As I explained in an article published in Housing Policy Debate, an academic journal, FEMA used 41 different reasons when it declined a total of 77,000 applicants. The top reason: homeowners lacked legal titles to their properties. Without their names on the deeds, they had no way to prove that they were the true owners of the storm-damaged or destroyed homes.
Other reasons FEMA gave included that it deemed damage to be insufficient or that two households had filed with the same address – which often happens with housing constructed without building permits, architects or engineers.
Five years after Hurricane Maria, I believe the inability of those homeowners to get federal aid surely increased the impact of Fiona, a massive storm that struck Puerto Rico on Sept. 18, 2022. When community leaders assessed the damage, they encountered hundreds of homes still covered with old blue tarps because they never got a new roof after Maria.
As an urban planner who has researched disaster recovery efforts in Puerto Rico, I see those tarps as evidence that FEMA declined applications that it should have accepted. I’m monitoring the agency to see if that happens again this time.
Greatest need but least likely to get help
FEMA offers financial and housing aid after disasters to qualified households who are uninsured or whose insurance won’t cover the full cost of rebuilding. Unfortunately, in Puerto Rico and other places that are especially prone to hurricanes and other disasters, the most vulnerable residents may lack the documentation they need to secure that help.
After Hurricane Harvey soaked Texas in 2017, causing about US$125 billion in damage, FEMA rejected 30% of Texans’ housing aid applications because those households lacked deeds with their names printed on them.
Similarly, after Hurricane Katrina struck the Gulf Coast in 2005, FEMA denied 20,000 applicants who had long occupied homes they’d inherited from relatives without ever getting their homeownership paperwork sorted out.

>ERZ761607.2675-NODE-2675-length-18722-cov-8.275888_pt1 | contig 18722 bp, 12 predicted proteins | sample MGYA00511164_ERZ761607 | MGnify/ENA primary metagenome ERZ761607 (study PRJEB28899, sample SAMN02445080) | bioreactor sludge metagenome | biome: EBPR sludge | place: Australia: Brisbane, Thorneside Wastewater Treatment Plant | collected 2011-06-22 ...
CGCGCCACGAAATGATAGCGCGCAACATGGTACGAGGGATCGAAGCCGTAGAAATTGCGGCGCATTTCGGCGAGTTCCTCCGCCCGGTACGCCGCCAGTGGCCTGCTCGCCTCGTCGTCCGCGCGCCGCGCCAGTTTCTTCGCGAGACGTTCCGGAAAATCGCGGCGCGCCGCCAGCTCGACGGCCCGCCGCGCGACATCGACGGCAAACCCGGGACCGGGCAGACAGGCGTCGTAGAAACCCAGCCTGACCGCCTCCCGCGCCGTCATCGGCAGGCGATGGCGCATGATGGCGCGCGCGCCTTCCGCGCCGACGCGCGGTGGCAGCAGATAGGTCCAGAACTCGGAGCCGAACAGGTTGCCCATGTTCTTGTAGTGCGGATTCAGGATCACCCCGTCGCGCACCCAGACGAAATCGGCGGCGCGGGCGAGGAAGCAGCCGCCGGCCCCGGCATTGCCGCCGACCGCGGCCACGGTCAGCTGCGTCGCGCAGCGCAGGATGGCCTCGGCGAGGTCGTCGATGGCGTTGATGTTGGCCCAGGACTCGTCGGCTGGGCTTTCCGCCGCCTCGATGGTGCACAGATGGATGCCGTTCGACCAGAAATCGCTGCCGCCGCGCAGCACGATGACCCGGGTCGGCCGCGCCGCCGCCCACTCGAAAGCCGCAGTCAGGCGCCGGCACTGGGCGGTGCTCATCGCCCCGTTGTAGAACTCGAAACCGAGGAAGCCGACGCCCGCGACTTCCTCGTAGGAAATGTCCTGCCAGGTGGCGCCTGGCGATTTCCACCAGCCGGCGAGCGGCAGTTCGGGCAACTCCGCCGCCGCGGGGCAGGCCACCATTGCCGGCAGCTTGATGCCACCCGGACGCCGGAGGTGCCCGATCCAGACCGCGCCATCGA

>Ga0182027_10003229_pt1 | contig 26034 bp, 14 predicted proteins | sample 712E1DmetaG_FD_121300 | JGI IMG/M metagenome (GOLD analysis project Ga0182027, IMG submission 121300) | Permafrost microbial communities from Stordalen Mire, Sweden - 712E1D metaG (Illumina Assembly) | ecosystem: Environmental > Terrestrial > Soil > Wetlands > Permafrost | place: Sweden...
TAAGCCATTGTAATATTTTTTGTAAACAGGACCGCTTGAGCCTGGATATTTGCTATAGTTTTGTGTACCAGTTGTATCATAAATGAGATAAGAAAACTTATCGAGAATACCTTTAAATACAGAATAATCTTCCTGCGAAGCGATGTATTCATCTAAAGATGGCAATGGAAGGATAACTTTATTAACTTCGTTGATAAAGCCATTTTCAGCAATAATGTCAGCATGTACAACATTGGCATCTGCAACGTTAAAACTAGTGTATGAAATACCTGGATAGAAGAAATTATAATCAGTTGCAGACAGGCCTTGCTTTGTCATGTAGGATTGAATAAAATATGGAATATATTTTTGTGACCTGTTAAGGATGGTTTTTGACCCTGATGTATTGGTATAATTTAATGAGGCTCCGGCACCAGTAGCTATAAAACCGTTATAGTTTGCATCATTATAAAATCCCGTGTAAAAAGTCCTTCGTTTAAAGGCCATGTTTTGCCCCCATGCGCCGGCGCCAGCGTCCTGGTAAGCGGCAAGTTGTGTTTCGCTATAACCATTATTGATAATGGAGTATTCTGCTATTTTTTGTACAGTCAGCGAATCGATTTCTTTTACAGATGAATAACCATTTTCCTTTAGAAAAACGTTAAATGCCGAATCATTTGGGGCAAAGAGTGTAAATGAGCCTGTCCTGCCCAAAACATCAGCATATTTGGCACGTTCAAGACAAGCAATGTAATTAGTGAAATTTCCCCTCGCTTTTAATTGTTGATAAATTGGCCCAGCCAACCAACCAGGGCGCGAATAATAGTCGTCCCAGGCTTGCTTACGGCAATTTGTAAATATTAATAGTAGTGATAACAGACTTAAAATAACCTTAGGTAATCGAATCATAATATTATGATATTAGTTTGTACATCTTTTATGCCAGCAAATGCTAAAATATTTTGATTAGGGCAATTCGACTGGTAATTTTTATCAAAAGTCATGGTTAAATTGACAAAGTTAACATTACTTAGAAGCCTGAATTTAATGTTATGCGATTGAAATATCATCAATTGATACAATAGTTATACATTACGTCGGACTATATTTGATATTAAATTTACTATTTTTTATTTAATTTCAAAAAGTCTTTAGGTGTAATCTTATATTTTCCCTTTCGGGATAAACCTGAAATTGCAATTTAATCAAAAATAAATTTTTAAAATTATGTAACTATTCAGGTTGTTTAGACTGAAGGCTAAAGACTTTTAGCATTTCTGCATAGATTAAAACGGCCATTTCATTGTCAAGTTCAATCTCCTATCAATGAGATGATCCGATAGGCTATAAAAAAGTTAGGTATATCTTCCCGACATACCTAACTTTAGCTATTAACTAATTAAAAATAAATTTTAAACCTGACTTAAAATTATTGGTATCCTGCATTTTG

To be clear, FEMA can legally accept other forms of documentation as proof of ownership when it considers aid applications.
If there’s no definitive deed, applicants can produce receipts for home repairs or renovations or letters from government agencies verifying residence.
But at this point, it isn’t clear that FEMA is informing applicants across the United States of alternative ways they can prove ownership. Lawmakers in the House and Senate have introduced legislation that would make the agency work harder to assist all disaster survivors who are eligible for its aid.
Puerto Ricans appear to be applying more rapidly for FEMA aid after Fiona than they did following Maria.
The agency received nearly 1 million requests for housing aid during the first two weeks it was accepting applications, according to Texas Appleseed, a nonprofit that is assisting its Puerto Rican counterparts by sifting through early data to see if federal funds are reaching the most vulnerable households there. FEMA is already authorized to spend $79.4 million on aid.
As of Oct. 18, 2022, FEMA had found 88% of those applicants to be eligible for its assistance, according to Texas Appleseed. But nearly all the approved applicants had received only $700 – the standard amount disbursed as FEMA’s Critical Needs Assistance, which is a onetime payment intended to cover minor expenses incurred amid temporary duress.
Unless they succeed after filing an appeal with FEMA, disaster survivors who get this one-time aid receive no further assistance.
Eager to quickly get that $700, Puerto Rican FEMA aid applicants are leaving out crucial information – such as the degree of damage to their homes – that could lead to much more support, according to the National Low-Income Housing Coalition, an advocacy group.
If they were to get a home inspection, they would need to wait longer for aid but could potentially get up to $37,900 in housing assistance.
It is possible that many applicants will get more aid later, which would cover at least part of the cost of rebuilding their homes. At this point, it’s too soon to know whether FEMA will take a more comprehensive approach when it considers which Puerto Rican homeowners should be eligible for those funds.
Ivis García does not work for, consult, own shares in or receive funding from any company or organization that would benefit from this article, and has disclosed no relevant affiliations beyond their academic appointment.